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Gaggia is a company deeply rooted in Italian espresso heritage. Yet its coffee machines have evolved over the decades, from the original pressure-generating, lever-activated piston, to the latest fully-automated, bean-to-cup technology which, at the touch of a button, grinds, brews and dispenses a delicious cup of espresso. However you prefer to brew your coffee--whether you want the simplicity of bean-to-cup or crave domestic barista status--there is a Gaggia machine for you.
In 1938, Achille Gaggia filed patent no. 365726, an ingenious invention which saw steam pressure applied to ground coffee, so that the water forced through the coffee extracted all its flavours and aromas to create a rich foam crema layer. However, the real revolution came 10 years later when Achille filed a new patent, for a lever-operated piston machine incorporating a spring. This spring provided additional pressure, and this pressure forced water through the coffee in a shorter time, producing a short black espresso in just 15 seconds.
In the 1950s, Gaggia found fame in the trendy coffee bars of Rome and Milan, and most notably in London’s prominent Sirocci in Soho. These coffee bars soon became icons of the '50s lifestyle. With the launch of Baby Gaggia in 1977, the company began producing domestic espresso machines, making the professional values inherent in Gaggia’s commercial machines widely available for use in the home.
There's nothing like a good cup of coffee to inject a little luxury into your daily life. The Gaggia Classic RI8161 coffee machine is an ideal introduction into the world of Italian coffee and offers a real hands-on, professional coffee-making experience. The elegantly styled machine brings modern coffee shop looks to your kitchen, as well as coffee shop quality and great taste into the comfort of your own home. The simple-to-use and durable manual machine is perfect for everyday use, combining advanced technology and a classic, compact stainless steel body.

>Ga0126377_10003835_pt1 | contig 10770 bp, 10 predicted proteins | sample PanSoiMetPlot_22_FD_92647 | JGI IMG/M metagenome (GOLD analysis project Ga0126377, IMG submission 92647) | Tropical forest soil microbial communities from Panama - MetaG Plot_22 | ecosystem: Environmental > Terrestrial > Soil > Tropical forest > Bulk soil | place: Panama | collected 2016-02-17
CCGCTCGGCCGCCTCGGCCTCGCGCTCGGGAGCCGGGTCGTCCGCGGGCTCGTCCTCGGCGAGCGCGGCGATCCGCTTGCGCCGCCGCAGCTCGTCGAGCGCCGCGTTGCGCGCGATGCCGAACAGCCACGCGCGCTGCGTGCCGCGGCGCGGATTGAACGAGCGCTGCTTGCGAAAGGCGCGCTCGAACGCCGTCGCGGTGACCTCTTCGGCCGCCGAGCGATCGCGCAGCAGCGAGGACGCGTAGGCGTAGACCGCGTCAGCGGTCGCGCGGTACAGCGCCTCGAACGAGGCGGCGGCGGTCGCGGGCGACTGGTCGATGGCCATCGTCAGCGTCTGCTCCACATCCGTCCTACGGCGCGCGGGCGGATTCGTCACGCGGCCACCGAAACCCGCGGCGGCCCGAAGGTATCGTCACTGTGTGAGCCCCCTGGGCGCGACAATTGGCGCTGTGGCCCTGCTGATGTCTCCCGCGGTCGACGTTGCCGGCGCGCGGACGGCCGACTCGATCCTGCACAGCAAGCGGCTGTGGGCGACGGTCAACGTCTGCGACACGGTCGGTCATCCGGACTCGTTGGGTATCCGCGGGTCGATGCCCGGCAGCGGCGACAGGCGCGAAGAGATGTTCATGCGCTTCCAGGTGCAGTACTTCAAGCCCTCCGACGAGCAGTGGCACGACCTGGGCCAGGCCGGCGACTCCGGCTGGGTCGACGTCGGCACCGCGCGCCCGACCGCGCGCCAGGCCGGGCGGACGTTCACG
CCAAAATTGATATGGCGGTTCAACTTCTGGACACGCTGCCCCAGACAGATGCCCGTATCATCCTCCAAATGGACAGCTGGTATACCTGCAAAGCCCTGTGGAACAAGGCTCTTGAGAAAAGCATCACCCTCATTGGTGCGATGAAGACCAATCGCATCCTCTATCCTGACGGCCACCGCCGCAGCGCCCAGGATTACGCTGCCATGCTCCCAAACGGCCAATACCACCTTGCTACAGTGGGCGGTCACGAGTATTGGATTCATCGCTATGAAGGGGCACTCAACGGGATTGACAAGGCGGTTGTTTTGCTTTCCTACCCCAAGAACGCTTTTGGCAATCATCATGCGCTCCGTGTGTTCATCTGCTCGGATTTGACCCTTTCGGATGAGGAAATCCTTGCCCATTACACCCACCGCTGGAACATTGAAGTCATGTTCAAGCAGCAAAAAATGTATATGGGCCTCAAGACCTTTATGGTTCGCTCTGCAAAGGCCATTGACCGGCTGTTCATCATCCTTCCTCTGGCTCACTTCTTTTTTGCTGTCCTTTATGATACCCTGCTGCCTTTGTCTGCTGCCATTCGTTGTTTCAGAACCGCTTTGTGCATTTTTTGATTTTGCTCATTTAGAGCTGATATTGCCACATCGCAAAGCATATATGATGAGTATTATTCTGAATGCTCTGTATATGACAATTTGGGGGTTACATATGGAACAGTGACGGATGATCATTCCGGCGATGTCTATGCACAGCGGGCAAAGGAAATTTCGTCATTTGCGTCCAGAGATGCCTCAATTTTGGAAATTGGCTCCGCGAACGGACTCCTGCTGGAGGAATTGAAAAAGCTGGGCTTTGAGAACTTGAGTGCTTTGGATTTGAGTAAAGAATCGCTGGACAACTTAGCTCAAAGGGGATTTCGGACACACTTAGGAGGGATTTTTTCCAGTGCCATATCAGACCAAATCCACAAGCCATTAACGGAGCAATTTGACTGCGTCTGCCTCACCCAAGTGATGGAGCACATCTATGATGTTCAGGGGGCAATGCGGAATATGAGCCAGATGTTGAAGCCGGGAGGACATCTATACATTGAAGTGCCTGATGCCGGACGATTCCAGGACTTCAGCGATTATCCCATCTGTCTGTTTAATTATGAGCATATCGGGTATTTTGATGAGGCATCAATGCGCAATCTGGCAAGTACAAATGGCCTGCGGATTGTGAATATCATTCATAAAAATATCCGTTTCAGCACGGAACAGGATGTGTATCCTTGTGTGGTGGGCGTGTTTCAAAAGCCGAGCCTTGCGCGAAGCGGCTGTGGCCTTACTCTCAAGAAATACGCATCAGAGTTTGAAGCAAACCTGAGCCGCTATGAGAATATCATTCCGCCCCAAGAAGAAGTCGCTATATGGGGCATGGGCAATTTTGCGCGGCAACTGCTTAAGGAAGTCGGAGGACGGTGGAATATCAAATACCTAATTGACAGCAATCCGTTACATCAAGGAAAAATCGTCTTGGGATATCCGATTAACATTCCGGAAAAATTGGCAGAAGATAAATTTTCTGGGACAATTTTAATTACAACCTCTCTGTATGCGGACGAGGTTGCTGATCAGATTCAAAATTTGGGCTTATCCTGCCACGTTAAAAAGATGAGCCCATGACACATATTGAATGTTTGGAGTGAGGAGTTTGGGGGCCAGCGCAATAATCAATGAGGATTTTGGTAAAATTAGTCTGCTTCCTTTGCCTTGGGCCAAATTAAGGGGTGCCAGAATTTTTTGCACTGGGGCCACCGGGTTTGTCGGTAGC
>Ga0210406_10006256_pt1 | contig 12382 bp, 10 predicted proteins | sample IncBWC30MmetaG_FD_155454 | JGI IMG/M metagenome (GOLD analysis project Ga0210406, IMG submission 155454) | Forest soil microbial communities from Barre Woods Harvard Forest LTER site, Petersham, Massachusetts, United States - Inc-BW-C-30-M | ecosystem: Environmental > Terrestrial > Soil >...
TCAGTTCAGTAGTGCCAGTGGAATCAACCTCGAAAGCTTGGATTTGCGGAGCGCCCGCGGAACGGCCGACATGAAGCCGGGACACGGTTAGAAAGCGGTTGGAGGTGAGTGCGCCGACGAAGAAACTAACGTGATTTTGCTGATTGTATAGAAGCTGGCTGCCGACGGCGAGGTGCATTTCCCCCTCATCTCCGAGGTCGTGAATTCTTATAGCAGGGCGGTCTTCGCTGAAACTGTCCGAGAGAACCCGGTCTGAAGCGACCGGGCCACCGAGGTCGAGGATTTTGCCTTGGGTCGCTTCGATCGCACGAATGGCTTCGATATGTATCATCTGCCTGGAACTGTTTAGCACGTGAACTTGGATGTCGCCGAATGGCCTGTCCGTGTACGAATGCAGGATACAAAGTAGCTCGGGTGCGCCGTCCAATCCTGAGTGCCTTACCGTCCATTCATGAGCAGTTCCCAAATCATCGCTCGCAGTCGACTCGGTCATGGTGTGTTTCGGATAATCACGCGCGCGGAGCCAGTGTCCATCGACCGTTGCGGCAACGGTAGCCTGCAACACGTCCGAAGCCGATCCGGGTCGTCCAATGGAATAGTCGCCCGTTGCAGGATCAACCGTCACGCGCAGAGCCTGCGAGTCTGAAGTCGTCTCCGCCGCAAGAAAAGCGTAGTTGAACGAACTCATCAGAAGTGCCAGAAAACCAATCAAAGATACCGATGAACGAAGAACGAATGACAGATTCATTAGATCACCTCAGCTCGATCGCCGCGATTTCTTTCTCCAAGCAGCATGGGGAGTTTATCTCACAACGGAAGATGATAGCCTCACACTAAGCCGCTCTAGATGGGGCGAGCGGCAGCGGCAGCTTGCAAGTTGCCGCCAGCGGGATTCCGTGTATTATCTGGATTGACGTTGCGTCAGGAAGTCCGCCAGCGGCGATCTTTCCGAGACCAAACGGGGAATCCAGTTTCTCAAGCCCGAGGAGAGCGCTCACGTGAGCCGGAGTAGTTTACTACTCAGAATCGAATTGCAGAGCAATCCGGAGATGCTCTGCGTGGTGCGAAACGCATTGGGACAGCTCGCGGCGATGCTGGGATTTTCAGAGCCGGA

The 1300 watt, 8 kg Gaggia Classic is powerful, yet lightweight. It comes with a 15 bar pressure pump and 1.2 litre water tank for outstanding results. The removable water tank/reservoir and stainless steel boiler ensure that it's practical and easy to clean.
Gaggia’s manual machines come with coffee filters for one or two cups of ground coffee, and a special filter for ESE (easy serve espresso) pods. All Gaggia’s coffee machines have two special 'crema perfetta' filters that allow you to use either ground coffee or coffee pods.
A manual coffee machine is the most traditional and well-known way to make espresso, using the filter holder and ground coffee. A professional chromed brass filter holder and ring, the same as used in Gaggia’s commercial machines, ensures a consistent temperature throughout the coffee making and dispensing process. The material of the filter is durable and safe to use. It is inert and thus ensures the best results with consistent temperature.
The panarello steamer attachment rotates for easy access to froth milk in seconds, and also delivers hot water for tea and other hot drinks.
Espresso coffee, originally created in Italy, is made by rapidly forcing water that has been heated to the correct brewing temperature through finely ground coffee beans. The heart of the espresso machine is a precision engineered pump. The pump and water flow is easily controlled with just a flick of the switch. The internal mechanism of the Gaggia Classic is composed of a solenoid expansion valve that allows rapid drying of the interior. Gaggia’s solenoid valve delivers a widespread shower through the coffee, eliminating hotspots which can burn the coffee. Its precise pressurisation ensures no drips and leaves drier coffee grounds after brewing, for easy cleaning.
The Gaggia Classic coffee machine comes with a traditional frother. The higher the fat content in the milk, the denser the froth will be. The 'turbo-frother' will give you perfect, creamy froth, but just a tip--don’t let the milk come to the boil! It may require two or three attempts to become an expert barista, but you will be successful at frothing milk if you give it a chance. Just swivel the turbo-frother steam nozzle slightly outward so that you can get the frothing pitcher under the nozzle without knocking the base of the machine.
1 . The taste of your coffee depends on the characteristics of the beans from which it is made, the type of bean, and where it was grown and processed. Coffee beans that are roasted for a longer period of time and at higher temperatures will be much darker in colour. Darker beans will produce a richer cup of coffee than lightly-roasted beans.